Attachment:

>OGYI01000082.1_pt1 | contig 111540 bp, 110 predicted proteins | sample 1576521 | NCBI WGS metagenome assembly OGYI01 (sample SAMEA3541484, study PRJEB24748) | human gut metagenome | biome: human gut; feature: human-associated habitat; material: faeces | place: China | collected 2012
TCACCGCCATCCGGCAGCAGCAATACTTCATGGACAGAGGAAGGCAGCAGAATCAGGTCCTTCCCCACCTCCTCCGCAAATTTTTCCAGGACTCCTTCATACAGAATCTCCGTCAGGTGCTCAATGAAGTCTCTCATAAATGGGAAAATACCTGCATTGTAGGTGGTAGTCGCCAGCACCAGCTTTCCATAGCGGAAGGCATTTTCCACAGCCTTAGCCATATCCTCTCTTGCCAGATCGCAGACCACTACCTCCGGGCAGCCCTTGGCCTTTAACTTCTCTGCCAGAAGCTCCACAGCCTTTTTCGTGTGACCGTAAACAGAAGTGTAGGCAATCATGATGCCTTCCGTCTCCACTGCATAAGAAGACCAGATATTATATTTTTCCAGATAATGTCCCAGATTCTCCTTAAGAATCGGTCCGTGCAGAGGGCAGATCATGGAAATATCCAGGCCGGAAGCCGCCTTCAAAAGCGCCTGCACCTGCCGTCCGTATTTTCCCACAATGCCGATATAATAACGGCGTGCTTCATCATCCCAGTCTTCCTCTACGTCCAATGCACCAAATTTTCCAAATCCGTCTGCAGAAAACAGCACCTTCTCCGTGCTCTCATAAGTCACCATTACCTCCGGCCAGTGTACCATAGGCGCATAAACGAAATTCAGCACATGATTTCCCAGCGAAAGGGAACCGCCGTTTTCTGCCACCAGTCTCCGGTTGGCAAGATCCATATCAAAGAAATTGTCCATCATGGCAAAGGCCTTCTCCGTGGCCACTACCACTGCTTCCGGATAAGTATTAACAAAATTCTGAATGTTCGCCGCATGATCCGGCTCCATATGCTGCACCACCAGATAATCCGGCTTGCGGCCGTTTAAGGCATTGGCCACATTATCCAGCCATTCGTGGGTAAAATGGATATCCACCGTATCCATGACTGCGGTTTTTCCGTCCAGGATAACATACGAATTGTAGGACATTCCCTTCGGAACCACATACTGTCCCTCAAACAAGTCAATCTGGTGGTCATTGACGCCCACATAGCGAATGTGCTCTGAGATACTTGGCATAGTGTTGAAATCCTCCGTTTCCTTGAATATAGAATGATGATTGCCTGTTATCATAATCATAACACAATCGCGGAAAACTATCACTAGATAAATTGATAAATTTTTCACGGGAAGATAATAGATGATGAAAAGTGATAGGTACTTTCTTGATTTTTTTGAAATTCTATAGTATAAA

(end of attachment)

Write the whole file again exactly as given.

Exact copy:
>OGYI01000082.1_pt1 | contig 111540 bp, 110 predicted proteins | sample 1576521 | NCBI WGS metagenome assembly OGYI01 (sample SAMEA3541484, study PRJEB24748) | human gut metagenome | biome: human gut; feature: human-associated habitat; material: faeces | place: China | collected 2012
TCACCGCCATCCGGCAGCAGCAATACTTCATGGACAGAGGAAGGCAGCAGAATCAGGTCCTTCCCCACCTCCTCCGCAAATTTTTCCAGGACTCCTTCATACAGAATCTCCGTCAGGTGCTCAATGAAGTCTCTCATAAATGGGAAAATACCTGCATTGTAGGTGGTAGTCGCCAGCACCAGCTTTCCATAGCGGAAGGCATTTTCCACAGCCTTAGCCATATCCTCTCTTGCCAGATCGCAGACCACTACCTCCGGGCAGCCCTTGGCCTTTAACTTCTCTGCCAGAAGCTCCACAGCCTTTTTCGTGTGACCGTAAACAGAAGTGTAGGCAATCATGATGCCTTCCGTCTCCACTGCATAAGAAGACCAGATATTATATTTTTCCAGATAATGTCCCAGATTCTCCTTAAGAATCGGTCCGTGCAGAGGGCAGATCATGGAAATATCCAGGCCGGAAGCCGCCTTCAAAAGCGCCTGCACCTGCCGTCCGTATTTTCCCACAATGCCGATATAATAACGGCGTGCTTCATCATCCCAGTCTTCCTCTACGTCCAATGCACCAAATTTTCCAAATCCGTCTGCAGAAAACAGCACCTTCTCCGTGCTCTCATAAGTCACCATTACCTCCGGCCAGTGTACCATAGGCGCATAAACGAAATTCAGCACATGATTTCCCAGCGAAAGGGAACCGCCGTTTTCTGCCACCAGTCTCCGGTTGGCAAGATCCATATCAAAGAAATTGTCCATCATGGCAAAGGCCTTCTCCGTGGCCACTACCACTGCTTCCGGATAAGTATTAACAAAATTCTGAATGTTCGCCGCATGATCCGGCTCCATATGCTGCACCACCAGATAATCCGGCTTGCGGCCGTTTAAGGCATTGGCCACATTATCCAGCCATTCGTGGGTAAAATGGATATCCACCGTATCCATGACTGCGGTTTTTCCGTCCAGGATAACATACGAATTGTAGGACATTCCCTTCGGAACCACATACTGTCCCTCAAACAAGTCAATCTGGTGGTCATTGACGCCCACATAGCGAATGTGCTCTGAGATACTTGGCATAGTGTTGAAATCCTCCGTTTCCTTGAATATAGAATGATGATTGCCTGTTATCATAATCATAACACAATCGCGGAAAACTATCACTAGATAAATTGATAAATTTTTCACGGGAAGATAATAGATGATGAAAAGTGATAGGTACTTTCTTGATTTTTTTGAAATTCTATAGTATAAA